BBC News: “While emergency response teams, medical charities and non-governmental organisations struggle to contain the virus, could big data analytics help?
A growing number of data scientists believe so….
Mobile phones, widely owned in even the poorest countries in Africa, are proving to be a rich source of data in a region where other reliable sources are sorely lacking.
Orange Telecom in Senegal handed over anonymised voice and text data from 150,000 mobile phones to Flowminder, a Swedish non-profit organisation, which was then able to draw up detailed maps of typical population movements in the region.
Authorities could then see where the best places were to set up treatment centres, and more controversially, the most effective ways to restrict travel in an attempt to contain the disease.
The drawback with this data was that it was historic, when authorities really need to be able to map movements in real time. People’s movements tend to change during an epidemic.
This is why the US Centers for Disease Control and Prevention (CDC) is also collecting mobile phone mast activity data from mobile operators and mapping where calls to helplines are mostly coming from.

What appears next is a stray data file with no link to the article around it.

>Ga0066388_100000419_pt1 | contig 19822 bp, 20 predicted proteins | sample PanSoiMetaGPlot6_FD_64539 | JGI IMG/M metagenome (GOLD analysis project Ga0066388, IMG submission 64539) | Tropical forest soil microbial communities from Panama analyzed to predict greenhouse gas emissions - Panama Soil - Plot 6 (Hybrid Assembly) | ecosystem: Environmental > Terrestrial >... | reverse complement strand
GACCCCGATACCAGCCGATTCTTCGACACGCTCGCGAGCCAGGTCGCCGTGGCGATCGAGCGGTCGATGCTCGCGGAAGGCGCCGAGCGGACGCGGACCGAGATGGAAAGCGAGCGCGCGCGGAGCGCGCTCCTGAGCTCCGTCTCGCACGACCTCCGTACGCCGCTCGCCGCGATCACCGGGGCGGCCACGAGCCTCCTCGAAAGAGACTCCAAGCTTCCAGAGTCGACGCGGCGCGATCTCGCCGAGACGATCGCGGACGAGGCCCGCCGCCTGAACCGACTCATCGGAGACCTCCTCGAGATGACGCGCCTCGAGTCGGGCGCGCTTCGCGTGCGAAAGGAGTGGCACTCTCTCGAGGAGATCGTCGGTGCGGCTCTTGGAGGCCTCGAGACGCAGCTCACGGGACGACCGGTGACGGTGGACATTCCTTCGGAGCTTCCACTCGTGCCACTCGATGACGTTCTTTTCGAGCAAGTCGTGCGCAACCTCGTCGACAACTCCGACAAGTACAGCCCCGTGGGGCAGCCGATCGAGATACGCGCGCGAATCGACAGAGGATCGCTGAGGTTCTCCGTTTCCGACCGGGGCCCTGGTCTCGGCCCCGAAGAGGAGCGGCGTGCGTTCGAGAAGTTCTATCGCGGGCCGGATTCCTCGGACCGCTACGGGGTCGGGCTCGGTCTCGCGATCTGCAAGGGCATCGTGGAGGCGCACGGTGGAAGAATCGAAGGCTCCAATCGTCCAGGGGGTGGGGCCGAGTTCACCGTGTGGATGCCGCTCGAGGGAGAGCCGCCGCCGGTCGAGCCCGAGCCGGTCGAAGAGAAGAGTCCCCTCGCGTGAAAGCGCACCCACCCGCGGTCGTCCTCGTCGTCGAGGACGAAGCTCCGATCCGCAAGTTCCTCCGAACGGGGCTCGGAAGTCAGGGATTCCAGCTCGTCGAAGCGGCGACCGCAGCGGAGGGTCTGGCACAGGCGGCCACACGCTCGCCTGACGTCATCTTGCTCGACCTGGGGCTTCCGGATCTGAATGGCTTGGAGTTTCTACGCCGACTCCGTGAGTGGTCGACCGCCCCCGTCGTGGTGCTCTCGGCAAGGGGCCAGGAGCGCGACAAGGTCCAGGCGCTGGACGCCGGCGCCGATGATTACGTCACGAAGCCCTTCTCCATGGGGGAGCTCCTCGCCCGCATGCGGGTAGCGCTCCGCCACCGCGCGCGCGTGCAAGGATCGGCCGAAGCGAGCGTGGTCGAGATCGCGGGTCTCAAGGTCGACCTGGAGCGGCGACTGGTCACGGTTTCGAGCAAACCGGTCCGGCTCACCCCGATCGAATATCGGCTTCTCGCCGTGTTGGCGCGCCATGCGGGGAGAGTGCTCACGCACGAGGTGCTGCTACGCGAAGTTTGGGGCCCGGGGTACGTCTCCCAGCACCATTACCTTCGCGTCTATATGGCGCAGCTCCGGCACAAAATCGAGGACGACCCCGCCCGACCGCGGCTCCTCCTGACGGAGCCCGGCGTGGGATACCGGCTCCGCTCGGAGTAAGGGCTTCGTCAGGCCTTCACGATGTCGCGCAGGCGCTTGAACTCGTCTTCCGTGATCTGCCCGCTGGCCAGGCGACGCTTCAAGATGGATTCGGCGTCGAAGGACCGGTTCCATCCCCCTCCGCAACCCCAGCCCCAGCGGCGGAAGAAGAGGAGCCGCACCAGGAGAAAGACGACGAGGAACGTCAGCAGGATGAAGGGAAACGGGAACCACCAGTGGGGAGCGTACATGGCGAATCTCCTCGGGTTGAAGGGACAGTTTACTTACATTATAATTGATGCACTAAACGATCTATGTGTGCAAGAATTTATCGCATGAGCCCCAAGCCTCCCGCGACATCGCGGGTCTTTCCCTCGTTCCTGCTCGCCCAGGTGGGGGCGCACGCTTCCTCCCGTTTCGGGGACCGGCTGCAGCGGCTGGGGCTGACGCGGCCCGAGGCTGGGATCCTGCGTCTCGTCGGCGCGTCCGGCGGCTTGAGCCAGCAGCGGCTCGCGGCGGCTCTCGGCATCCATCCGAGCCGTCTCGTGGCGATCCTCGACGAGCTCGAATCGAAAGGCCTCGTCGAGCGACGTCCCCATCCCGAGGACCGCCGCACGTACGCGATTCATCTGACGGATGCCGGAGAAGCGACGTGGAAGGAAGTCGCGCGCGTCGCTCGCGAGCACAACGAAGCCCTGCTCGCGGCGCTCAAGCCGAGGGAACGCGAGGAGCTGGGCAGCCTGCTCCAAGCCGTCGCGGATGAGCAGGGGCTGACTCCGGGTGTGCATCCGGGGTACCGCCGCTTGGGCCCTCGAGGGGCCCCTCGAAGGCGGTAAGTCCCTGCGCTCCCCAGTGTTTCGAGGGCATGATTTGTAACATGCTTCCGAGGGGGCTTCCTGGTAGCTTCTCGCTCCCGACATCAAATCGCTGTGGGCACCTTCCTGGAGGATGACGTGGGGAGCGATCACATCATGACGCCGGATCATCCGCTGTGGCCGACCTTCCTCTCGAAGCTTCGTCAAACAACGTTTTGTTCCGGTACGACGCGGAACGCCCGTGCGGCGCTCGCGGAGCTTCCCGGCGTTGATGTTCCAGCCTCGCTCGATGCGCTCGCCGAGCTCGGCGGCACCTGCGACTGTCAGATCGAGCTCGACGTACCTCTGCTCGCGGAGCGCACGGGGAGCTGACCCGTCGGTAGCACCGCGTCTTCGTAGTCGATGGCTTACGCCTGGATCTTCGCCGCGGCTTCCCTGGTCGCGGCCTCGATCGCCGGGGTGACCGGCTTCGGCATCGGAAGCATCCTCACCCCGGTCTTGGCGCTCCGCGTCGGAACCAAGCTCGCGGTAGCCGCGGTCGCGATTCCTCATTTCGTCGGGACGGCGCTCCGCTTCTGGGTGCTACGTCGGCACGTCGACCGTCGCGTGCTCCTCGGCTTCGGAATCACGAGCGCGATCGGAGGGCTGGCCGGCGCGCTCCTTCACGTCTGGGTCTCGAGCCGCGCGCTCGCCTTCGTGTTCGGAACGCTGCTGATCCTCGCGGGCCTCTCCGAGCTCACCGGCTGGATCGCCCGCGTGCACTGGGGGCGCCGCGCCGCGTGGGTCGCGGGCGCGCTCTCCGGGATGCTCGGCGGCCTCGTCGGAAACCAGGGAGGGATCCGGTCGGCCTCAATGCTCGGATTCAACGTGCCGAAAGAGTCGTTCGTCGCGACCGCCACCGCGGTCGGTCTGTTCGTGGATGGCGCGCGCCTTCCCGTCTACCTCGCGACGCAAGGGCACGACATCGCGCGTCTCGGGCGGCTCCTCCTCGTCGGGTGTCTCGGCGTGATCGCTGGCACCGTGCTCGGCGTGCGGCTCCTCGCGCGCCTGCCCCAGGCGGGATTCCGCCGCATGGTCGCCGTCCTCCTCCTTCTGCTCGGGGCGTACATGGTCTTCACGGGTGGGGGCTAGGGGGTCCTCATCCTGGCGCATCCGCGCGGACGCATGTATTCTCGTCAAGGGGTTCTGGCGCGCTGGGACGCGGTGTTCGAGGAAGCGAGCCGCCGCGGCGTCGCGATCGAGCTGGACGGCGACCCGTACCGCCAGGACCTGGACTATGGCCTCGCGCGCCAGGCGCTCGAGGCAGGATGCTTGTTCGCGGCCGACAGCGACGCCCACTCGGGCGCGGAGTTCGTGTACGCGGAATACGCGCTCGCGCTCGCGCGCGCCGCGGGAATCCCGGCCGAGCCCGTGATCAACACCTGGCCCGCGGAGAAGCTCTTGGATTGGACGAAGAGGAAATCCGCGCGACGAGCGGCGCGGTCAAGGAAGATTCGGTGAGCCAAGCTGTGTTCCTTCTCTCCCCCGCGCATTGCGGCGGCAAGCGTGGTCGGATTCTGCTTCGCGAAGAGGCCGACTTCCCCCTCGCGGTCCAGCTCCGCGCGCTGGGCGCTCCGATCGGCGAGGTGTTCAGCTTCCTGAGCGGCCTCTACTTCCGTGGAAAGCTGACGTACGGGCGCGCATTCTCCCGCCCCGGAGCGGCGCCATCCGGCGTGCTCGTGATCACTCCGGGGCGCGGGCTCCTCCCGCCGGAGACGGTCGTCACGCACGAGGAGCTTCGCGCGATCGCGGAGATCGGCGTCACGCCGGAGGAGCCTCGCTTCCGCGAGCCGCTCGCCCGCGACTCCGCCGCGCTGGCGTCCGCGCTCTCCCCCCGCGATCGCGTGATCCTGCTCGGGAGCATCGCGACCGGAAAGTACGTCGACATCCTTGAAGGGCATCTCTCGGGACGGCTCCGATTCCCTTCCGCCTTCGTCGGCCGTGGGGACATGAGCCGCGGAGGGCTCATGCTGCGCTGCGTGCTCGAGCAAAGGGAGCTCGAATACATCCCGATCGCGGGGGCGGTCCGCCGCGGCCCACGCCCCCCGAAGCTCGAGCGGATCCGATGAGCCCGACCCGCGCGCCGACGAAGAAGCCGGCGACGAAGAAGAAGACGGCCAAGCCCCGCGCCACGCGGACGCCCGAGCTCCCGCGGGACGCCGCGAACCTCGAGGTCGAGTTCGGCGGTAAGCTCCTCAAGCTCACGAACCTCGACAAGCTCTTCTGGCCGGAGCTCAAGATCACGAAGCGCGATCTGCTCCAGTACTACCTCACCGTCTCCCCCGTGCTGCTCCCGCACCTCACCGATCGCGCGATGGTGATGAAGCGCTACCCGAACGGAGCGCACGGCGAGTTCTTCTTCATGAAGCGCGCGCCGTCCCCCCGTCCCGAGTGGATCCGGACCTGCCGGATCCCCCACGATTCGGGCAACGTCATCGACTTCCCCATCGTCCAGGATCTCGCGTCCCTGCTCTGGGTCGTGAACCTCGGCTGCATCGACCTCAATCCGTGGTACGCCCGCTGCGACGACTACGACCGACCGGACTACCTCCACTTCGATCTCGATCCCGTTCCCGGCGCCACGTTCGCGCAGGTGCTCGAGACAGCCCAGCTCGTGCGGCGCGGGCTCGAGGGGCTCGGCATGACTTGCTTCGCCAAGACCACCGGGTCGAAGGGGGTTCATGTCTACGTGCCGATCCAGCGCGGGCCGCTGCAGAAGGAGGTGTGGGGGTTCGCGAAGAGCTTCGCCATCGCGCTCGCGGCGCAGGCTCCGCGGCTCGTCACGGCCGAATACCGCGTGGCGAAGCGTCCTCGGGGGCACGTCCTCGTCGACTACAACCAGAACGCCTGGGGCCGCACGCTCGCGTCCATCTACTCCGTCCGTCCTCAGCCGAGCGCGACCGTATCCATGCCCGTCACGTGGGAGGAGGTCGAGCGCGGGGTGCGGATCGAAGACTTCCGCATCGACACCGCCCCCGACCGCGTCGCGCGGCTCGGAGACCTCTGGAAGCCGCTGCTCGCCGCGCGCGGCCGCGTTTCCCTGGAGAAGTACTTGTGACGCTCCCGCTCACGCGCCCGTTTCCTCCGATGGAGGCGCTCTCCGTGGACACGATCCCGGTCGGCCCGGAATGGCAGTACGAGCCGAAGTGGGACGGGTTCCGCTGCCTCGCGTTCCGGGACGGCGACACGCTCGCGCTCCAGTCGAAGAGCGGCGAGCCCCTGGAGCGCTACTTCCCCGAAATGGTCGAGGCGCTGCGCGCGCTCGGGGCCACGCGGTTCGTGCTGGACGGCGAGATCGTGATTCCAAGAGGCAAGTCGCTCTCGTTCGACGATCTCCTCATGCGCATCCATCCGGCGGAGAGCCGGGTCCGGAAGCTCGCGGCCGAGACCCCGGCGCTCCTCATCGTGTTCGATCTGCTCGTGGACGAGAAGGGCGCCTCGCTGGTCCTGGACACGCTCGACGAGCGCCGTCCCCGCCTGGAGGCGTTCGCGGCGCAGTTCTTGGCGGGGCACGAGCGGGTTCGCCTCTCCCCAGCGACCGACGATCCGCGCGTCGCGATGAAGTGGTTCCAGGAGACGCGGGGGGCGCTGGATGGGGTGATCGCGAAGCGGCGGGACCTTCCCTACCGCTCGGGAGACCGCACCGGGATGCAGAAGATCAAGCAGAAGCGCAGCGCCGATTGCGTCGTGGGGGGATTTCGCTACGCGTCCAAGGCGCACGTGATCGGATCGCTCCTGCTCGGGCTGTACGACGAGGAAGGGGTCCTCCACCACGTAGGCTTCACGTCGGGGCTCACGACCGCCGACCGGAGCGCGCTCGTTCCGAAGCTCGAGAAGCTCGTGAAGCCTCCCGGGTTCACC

A sharp increase in calls to a helpline from one particular area would suggest an outbreak and alert authorities to direct more resources there.
Mapping software company Esri is helping CDC to visualise this data and overlay other existing sources of data from censuses to build up a richer picture.
The level of activity at each mobile phone mast also gives a kind of heatmap of where people are and crucially, where and how far they are moving.
“We’ve never had this large-scale, anonymised mobile phone data before as a species,” says Nuria Oliver, a scientific director at mobile phone company Telefonica.
“The most positive impact we can have is to help emergency relief organisations and governments anticipate how a disease is likely to spread.
“Until now they had to rely on anecdotal information, on-the-ground surveys, police and hospital reports.”…